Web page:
are at a substantial advantage on that front — they’re so much more efficient in converting produced energy into vehicle power that even in coal-heavy grids like China’s they’re more efficient than the gasoline equivalent.
The differences from one country to another, however, are substantial.
If you use a proxy for a high-emissions grid like those in China or India, the picture changes substantially. A car with its battery made in China and charged up in Poland, where coal makes up about two-thirds of the electricity mix as it does in China and India, puts out 193 grams per km.
An essential element of the climate potential of electric vehicles
is that they’re able to switch to lower-carbon fuels over the course of their lifetimes, as heavily-emitting power plants are disconnected from the grid and replaced with renewables. That process is likely to be quite rapid in developed countries — but in the two countries where Tesla
hopes to catch the next leg of growth, China and India, it’s going to be unusually slow.
As a result, the more cars Tesla sells in China and India, the more the intensity of its emissions — the emissions per vehicle sold, or per dollar of revenue — will rise.
Perhaps this doesn’t matter. Any electric vehicle sold anywhere in the world is likely substituting for one powered by petrol or diesel. What the climate needs is for the market share of battery-powered vehicles to increase vis-a-vis conventional ones. If that means a lot get sold in markets where the immediate greenhouse benefits are lesser than they are in the US and Western Europe, it’s still, on balance, a plus.
Even so, this is the sort of information the climate-focused investors who’ve driven Tesla’s stock price so high ought to be given, so they can make their own decisions about how their shareholdings reflect their own emissions-reduction commitments.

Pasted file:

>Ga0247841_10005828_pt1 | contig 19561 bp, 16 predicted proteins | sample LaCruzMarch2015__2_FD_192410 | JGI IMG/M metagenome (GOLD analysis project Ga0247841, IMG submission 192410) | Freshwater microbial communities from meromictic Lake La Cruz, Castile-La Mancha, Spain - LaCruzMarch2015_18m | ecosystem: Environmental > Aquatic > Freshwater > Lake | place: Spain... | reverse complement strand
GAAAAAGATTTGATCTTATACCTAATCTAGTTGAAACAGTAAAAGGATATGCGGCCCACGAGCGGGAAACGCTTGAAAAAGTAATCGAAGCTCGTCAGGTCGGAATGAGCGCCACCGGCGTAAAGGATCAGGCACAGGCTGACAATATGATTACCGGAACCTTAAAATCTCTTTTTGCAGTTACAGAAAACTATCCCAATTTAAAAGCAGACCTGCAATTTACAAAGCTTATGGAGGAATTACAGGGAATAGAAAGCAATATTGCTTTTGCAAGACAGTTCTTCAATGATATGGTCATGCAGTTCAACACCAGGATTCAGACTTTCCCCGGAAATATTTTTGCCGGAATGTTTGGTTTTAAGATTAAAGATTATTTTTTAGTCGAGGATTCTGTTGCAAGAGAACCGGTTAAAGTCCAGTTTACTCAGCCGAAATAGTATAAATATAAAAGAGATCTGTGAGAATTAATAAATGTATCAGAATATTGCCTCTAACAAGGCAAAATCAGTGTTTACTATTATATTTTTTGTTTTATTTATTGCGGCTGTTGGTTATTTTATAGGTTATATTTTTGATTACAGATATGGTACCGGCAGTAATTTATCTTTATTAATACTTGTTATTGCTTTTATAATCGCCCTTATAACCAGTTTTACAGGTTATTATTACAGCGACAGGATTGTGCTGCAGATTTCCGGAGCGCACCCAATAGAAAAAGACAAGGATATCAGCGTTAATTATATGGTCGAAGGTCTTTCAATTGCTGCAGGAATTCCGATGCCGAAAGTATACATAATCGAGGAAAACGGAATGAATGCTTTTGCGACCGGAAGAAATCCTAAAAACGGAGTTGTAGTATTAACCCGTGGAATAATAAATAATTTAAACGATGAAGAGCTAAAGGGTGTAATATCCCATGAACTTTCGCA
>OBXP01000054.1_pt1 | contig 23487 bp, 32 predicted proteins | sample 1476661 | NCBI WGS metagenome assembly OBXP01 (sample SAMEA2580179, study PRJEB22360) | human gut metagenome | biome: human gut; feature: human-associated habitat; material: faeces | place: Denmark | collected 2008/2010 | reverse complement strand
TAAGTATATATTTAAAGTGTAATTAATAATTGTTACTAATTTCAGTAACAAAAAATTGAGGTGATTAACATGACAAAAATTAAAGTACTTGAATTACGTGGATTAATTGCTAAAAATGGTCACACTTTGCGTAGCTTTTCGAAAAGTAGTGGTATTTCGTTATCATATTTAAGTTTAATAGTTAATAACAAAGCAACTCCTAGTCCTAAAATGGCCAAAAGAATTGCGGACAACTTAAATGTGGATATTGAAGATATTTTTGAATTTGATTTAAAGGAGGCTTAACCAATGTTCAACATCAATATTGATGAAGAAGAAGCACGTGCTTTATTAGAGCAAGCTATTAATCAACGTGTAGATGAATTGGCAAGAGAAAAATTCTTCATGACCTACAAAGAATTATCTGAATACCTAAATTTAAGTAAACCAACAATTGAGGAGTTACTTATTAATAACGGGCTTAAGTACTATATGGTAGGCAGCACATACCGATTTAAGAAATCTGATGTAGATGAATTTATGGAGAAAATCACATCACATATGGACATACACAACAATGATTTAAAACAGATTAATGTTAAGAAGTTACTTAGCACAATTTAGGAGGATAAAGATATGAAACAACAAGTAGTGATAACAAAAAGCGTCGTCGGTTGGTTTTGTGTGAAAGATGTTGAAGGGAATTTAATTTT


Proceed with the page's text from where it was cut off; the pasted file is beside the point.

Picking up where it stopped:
That’s not the case at Tesla. Not only does it not disclose the Scope 3 emissions (those dominated by emissions from the cars it sells), it doesn’t even lay out Scope 1 (from on-site power consumption) or Scope 2 (from purchased electricity). Nor does it disclose its electricity consumption, and its behaviour indicates that, for all the rhetoric, this isn’t exactly a priority.
Four years after production started at its Gigafactory battery plant in Nevada, the solar panels that were to cover its roof and help make it independent of Nevada’s gas-fired grid are still only gradually being added.
Companies that make products to accelerate the transition to clean energy while providing scrappy documentation of their own carbon footprint may be better than the alternative — ones that provide exemplary historic disclosures but only the vaguest assurances about how their net-zero commitments are going to be met.
Still, a clean-energy business with a market cap roughly equivalent to the S&P 500’s entire oil and gas sub-index should be capable of producing the information to help investors make their own minds up. Tesla’s slapdash emissions disclosure is a stain on an otherwise impressive record. A company that thrives on the power of the sun shouldn’t hide the footprint of its own operations in shadow.
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